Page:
Accessibility and Anticipation

“Contextual marketing” depends on accessibility and anticipation of customer purchasing behaviors.  Accessibility refers to the technology and analyzing the touch points can provide, which can gather data on how customers engage with companies and their brands (online, mobile, social campaigns, etc.) and the strategies to gain opt-in permission to engage  in a two way dialogue (surveys, experience ratings, problems, etc.). With the advent of big data capture and analysis and the Internet of Things (IoT), there is a whole new paradigm for getting closer to the customer. However, it requires the ability for companies to build trust between the customer and those who wish to learn more about their behavior.

Loyalty means profits

Studies have shown the strong correlation between profits and repeat (“loyal”) customers.[2]

  • A 10% increase in repeat customers adds 75% to profitability
  • A 5% increase in repeat customers adds 40% to profitability
  • A 5% decrease in the repeat customer base will shrink profitability by 37%

Identifying loyal, repeat customers should be high on the priority list for top level executives and planned marketing activities. Some companies have initiated “Brand Ambassador Clubs” where the company has identified and recruit loyal customers who agree to provide a regular stream of input as well as helping to spread the word on social media. In exchange, club members get special discounts as well as invitations to company events. A real trend is that more companies are spending money and training on developing customer relationships through digital media marketing. Loyal customers are golden and more companies are increasing their focus on the revenue side of the equation by digging deeper into what makes for loyal customers.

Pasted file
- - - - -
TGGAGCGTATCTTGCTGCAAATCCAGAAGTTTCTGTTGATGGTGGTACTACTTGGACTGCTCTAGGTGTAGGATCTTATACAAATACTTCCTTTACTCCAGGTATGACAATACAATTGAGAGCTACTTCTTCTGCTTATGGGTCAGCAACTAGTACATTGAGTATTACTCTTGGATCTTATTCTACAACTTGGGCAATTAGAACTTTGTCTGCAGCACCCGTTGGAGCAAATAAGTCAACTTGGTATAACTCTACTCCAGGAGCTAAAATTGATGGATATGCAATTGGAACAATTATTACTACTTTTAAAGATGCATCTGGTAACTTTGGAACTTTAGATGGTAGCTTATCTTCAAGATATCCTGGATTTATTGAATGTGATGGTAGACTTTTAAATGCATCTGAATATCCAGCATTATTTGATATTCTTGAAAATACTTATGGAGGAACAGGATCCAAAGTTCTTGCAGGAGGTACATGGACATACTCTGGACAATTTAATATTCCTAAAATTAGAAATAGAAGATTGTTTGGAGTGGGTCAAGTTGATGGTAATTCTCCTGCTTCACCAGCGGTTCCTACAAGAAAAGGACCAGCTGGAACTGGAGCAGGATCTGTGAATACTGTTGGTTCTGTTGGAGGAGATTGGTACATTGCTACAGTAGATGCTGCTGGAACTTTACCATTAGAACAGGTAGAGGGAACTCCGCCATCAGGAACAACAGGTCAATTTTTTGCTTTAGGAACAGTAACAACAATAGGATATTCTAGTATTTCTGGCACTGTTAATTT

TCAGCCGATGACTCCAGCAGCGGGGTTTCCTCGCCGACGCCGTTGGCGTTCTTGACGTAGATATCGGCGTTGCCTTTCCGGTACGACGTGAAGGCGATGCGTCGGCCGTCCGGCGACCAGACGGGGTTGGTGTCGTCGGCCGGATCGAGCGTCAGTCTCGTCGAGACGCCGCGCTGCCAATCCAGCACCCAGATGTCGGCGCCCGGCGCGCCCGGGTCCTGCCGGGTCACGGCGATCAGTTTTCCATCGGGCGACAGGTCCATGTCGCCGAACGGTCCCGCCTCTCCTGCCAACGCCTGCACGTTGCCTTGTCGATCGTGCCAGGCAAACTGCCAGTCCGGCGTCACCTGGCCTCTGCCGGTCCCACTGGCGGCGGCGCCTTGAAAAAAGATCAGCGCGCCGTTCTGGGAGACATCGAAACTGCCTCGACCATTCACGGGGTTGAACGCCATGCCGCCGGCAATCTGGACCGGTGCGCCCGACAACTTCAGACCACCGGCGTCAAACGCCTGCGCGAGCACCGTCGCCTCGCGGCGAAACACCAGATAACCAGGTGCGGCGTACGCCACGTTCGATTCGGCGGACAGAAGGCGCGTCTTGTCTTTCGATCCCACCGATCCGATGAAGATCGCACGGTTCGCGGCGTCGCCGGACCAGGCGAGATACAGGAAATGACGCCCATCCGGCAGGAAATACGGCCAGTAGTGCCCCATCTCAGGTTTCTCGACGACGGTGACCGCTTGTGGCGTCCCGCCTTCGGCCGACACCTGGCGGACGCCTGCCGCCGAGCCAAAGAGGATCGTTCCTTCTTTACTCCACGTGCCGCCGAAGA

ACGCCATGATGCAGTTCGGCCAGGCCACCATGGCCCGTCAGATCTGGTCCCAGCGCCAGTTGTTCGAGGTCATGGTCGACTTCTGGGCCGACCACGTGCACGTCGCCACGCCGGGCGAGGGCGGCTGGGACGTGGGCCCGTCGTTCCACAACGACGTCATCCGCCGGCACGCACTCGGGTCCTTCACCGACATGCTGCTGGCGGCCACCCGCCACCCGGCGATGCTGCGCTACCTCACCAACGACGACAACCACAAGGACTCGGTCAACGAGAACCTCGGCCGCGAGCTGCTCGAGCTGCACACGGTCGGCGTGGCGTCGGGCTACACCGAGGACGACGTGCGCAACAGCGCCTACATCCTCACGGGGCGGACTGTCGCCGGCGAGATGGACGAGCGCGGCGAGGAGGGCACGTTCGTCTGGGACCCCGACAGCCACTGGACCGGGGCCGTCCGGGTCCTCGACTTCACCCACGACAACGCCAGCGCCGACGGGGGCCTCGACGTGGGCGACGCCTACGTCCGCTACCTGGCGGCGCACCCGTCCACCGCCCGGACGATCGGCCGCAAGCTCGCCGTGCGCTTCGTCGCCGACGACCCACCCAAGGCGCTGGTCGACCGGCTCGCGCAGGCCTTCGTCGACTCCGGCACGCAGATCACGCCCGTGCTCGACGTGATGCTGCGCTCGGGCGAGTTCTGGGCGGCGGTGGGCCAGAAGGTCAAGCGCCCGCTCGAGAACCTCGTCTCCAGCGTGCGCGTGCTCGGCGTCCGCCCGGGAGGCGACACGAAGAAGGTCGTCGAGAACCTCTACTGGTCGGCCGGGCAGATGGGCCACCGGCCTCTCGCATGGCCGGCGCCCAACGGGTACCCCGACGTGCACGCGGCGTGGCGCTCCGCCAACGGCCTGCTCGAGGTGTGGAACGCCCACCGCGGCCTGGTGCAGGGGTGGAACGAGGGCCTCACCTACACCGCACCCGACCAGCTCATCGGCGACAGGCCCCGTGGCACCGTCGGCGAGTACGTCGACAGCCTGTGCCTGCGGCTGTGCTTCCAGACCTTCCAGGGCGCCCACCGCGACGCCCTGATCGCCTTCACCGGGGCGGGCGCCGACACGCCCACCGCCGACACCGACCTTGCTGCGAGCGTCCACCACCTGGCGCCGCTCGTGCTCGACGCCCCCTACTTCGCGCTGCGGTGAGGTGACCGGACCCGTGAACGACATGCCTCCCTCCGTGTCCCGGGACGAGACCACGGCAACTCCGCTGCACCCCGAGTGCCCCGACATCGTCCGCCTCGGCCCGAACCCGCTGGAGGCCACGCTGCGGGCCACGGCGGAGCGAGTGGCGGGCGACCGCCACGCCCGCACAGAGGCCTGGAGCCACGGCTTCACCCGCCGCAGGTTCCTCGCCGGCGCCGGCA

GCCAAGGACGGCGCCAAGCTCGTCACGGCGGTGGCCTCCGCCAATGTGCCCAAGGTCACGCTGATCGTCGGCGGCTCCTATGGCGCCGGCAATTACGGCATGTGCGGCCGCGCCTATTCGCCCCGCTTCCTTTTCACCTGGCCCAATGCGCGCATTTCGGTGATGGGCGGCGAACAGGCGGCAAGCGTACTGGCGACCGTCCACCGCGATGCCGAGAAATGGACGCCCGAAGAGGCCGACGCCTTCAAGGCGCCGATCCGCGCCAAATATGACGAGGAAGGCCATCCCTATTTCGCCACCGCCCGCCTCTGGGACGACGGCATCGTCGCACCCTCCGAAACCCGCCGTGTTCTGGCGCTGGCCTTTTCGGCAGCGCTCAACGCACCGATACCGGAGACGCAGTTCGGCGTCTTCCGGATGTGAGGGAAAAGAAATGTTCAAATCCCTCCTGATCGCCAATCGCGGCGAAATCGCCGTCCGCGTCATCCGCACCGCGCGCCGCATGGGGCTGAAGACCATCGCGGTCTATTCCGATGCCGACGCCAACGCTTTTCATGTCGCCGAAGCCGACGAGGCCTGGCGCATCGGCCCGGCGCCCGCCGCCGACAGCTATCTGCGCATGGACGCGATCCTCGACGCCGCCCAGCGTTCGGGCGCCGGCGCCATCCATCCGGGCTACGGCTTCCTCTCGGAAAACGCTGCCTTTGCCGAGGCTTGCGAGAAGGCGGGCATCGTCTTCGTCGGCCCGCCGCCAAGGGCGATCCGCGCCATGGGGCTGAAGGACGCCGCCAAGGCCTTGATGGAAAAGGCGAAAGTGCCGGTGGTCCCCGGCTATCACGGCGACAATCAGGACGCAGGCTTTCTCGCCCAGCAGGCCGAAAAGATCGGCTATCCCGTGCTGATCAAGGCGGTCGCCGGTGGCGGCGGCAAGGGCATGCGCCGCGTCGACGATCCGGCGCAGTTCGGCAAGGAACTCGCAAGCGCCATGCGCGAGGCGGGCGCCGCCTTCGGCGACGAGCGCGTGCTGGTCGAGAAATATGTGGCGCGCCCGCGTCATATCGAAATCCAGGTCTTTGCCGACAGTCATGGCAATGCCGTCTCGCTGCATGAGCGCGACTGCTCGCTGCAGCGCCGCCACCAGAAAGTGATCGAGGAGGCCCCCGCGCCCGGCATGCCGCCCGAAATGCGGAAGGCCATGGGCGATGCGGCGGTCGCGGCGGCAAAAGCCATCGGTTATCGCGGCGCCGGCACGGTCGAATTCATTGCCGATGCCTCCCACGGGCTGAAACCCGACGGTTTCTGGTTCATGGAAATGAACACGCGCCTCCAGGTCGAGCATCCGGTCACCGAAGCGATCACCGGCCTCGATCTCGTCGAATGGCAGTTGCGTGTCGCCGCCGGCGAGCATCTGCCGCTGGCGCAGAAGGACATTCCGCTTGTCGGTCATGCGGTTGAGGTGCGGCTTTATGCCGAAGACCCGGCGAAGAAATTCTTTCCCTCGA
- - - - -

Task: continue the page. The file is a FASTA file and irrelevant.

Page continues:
Executives need to put more energy into understanding the always uncontrollable revenue forecasts instead of focusing on the more easily identifiable and controllable expense side of financial forecasts and budgets. As companies get closer to their customers, they will be able to gain a deeper understanding of how the company can best serve their needs as well as react quickly to unexpected changes in revenue. The end result will help in the development of better strategies as well as construct agile emergent strategic plans that identify and anticipate potential scenarios before they happen.


Proactive companies are already deploying the infrastructure and data collection to develop real-time measurements of customer experiences. It is anticipation that separates the wildly successful marketing campaigns from the mediocre.[3] Anticipating the customer need indicated by a specific social status update, a local event or use of an app at a certain time and place gives digital marketers the opportunity to wow consumers through brilliant contextual marketing.


[1] Martin, R. Harvard Review, “The Big Lie of Strategic Planning” Feb  2014 issue

Retrieved from:

[2] Reinhartz, W. “The Impact of Customer Relationship Characteristics on Profitable Lifetime Duration” AMA Journal vol. 67, issue 1, 2003 p77-99

[3] Flint, D “Customer value anticipation, customer satisfaction and loyalty: An empirical examination” Industrial Marketing Management, Vol 40, Issue 2, p 219-230


Additional Reading

Gender Diversity: A Good Thing for Profits

Change Management Street Smarts: Interview with Jeff Cole